“Daylight research from knowledge to practice: The tortoise and the guerrilla” by John Mardaljevic
John Mardaljevic (UK)
Daylight Experts Ltd
Lecture from the 7th VELUX Daylight Symposium “Healthy & climate-friendly architecture– from knowledge to practice” that took place in Berlin on 3-4 May 2017. For more information visit http://thedaylightsite.com
Building scientists are exhorted to demonstrate that their research has ‘real-world impact’, for example, influencing in some substantive/novel way the design, evaluation, construction and/or operation of buildings. Impact can take many forms, and the routes to achieving impact are many and varied. What experience has shown is that there is no prescribed or straightforward route to ensure that a ‘good idea’ from research finds its way to being applied in the real world. In what might be called the ‘idealist rational’ model, a need is identified by, say, a government body which then promptly funds research to address this gap in knowledge.
The research is evaluated by a duly appointed body, deemed to be sound, and recommendations are made to, say, modify incrementally (or occasionally, radically) some aspect of building practice, e.g. design, evaluation, construction, etc. However, whatever the claims made in a funding proposal, and irrespective of how well the research was carried out, very few projects directly influence real-world practice. The ‘idealist rational’ model also has a ‘romantic’ variant. In this, the outcome is much the same, however the researcher first has to ‘struggle’ to have his/her voice heard. Although in possession of a ‘great new idea’ (which will surely transform the world for the better) the scientist is ignored and/or encounters one ‘brick wall’ of intransigence after another. Until, when all seems hopeless, someone in authority gives the idea a fair hearing and is immediately convinced of its value.
The ‘idealist romantic’ approach, of course, only works in the movies. The routes to real-world impact are, in comparison to either of the idealist approaches, poorly delineated. In addition to having an uncertain path, it might not be obvious who the ‘gatekeepers’ are — who are the ones who have to be convinced before any substantive changes can be made? For this presentation, a diverse set of case study examples are used to show how daylighting research became applied to real-world projects with lasting and significant impact. Often, the outcome was not fully (or even partially) anticipated at the onset. With hindsight however, it is evident that long-term engagement with key players was a major factor in most instances. Occasionally, less conventional ‘modes of engagement’ were employed. For application scenarios without any precedent, especially when the stakes are high, the case for first use requires something more compelling than a hoped-for or well-intentioned positive outcome.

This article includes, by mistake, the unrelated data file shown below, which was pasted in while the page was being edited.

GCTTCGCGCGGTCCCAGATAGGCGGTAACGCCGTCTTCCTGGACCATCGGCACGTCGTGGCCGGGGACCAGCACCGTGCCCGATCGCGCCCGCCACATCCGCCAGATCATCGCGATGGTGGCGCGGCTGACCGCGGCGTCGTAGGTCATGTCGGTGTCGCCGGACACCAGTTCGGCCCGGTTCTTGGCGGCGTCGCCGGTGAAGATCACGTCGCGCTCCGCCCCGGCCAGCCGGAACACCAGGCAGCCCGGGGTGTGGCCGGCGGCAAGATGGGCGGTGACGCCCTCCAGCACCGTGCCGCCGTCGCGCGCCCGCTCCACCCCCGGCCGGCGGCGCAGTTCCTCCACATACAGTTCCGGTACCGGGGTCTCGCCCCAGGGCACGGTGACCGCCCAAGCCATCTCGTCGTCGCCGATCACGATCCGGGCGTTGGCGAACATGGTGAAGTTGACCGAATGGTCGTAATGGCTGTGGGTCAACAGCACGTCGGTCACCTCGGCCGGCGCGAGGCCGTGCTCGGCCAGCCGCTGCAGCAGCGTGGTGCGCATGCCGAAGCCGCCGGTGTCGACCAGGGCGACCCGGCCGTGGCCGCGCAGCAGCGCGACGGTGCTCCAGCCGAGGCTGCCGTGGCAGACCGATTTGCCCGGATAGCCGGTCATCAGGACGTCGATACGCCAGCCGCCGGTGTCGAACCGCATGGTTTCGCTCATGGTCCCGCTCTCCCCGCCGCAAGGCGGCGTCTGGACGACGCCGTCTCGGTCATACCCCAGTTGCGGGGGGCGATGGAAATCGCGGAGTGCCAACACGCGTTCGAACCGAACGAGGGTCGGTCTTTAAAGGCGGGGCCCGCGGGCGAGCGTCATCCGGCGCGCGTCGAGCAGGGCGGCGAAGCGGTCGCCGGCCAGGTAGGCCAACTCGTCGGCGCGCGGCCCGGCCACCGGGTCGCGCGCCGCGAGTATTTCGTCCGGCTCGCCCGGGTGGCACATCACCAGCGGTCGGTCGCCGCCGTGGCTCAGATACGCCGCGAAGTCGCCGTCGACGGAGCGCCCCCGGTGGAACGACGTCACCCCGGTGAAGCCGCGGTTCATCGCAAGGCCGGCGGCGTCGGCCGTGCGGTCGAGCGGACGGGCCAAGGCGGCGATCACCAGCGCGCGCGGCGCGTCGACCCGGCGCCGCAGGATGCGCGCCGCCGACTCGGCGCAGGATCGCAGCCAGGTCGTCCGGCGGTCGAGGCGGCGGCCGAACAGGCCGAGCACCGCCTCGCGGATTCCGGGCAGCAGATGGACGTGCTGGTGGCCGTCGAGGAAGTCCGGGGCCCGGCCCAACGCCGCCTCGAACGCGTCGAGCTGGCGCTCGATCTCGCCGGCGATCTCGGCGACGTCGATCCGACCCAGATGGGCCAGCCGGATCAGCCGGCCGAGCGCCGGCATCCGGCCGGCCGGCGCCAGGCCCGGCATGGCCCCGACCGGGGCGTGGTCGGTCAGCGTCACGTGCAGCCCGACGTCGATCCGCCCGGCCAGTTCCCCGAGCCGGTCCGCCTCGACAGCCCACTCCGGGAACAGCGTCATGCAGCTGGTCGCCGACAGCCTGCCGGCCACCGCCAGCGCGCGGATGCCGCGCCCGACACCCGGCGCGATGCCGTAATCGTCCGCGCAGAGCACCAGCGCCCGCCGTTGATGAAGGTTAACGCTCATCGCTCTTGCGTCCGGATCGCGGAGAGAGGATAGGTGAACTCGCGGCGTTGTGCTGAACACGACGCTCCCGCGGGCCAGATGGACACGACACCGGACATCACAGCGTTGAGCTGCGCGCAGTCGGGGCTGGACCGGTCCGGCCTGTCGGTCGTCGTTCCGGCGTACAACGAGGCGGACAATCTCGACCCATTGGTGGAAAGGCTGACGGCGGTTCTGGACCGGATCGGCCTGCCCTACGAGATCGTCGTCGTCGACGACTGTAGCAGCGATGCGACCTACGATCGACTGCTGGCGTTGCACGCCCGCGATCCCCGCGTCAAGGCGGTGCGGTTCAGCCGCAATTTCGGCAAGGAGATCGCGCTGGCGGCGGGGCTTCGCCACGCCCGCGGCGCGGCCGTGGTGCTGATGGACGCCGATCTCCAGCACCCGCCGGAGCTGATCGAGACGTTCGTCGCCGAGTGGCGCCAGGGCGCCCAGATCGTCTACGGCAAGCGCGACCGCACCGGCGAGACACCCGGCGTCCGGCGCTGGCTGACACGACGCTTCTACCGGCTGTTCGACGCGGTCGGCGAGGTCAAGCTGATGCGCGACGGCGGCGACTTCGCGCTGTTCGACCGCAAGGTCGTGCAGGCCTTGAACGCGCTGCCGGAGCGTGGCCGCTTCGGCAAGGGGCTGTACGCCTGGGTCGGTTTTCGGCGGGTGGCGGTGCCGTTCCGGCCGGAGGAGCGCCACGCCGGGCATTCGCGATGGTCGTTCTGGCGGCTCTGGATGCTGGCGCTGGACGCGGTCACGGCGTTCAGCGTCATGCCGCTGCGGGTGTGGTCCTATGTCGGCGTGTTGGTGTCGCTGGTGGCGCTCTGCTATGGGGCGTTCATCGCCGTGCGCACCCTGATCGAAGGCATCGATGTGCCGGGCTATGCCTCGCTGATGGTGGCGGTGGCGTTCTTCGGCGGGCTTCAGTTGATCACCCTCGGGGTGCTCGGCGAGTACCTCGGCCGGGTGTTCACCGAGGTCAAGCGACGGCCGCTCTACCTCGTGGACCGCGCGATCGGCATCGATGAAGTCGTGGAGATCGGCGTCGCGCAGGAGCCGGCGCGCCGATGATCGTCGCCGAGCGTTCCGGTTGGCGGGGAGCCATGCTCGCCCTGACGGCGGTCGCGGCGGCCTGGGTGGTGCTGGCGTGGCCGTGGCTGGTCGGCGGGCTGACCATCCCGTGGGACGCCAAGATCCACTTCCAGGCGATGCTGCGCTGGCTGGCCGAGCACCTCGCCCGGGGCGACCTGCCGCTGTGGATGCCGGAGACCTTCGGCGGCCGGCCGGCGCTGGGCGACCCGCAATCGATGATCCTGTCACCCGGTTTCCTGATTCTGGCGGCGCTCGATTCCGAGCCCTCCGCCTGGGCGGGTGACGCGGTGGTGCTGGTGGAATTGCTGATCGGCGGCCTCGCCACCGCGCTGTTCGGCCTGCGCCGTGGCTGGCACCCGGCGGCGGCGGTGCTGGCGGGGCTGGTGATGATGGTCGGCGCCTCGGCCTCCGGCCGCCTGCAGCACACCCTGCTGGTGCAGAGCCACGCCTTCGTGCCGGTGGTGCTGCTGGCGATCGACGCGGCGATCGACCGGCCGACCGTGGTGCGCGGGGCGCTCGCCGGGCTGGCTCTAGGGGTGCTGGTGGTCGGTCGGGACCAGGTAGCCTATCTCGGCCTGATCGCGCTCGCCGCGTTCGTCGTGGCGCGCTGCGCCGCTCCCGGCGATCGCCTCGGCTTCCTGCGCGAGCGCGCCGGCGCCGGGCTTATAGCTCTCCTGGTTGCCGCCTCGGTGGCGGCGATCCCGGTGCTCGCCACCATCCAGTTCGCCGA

If the proposal is for application of a simulation-based technique, then rigorous validation of the underlying method is an essential prerequisite. The proposer needs to convince those unfamiliar with the technique that, irrespective of the novelty of the application scenario, the underlying prediction technique is sound. For the projects described here, the key players, with whom it was essential to establish and maintain longterm relationships, include both professional and public bodies such as: the Chartered Institution of Building Services Engineers; the National Trust; the British Standards Institute; and, international bodies such as the European Committee for Standardisation. Also important was regular collaboration with practitioners on ‘live projects’.
This serves to remind the researcher of the important distinction between the possible and the practicable. John Mardaljevic (PhD, FSLL) is Professor of Building Daylight Modelling at the School of Civil & Building Engineering, Loughborough University. Mardaljevic pioneered what is now known as Climate-Based Daylight Modelling (CBDM). Founded on rigorous validation work, CBDM is now the basis for research and, increasingly, industry practice worldwide. Mardaljevic’s practice-based research and consultancy includes major projects such as the New York Times Building and The Hermitage (St. Petersburg). He currently serves as the ‘UK Principal Expert on Daylight’ for the European Committee for Standardisation CEN / TC 169 WG11, and on a number of International Commission on Illumination (CIE) technical committees.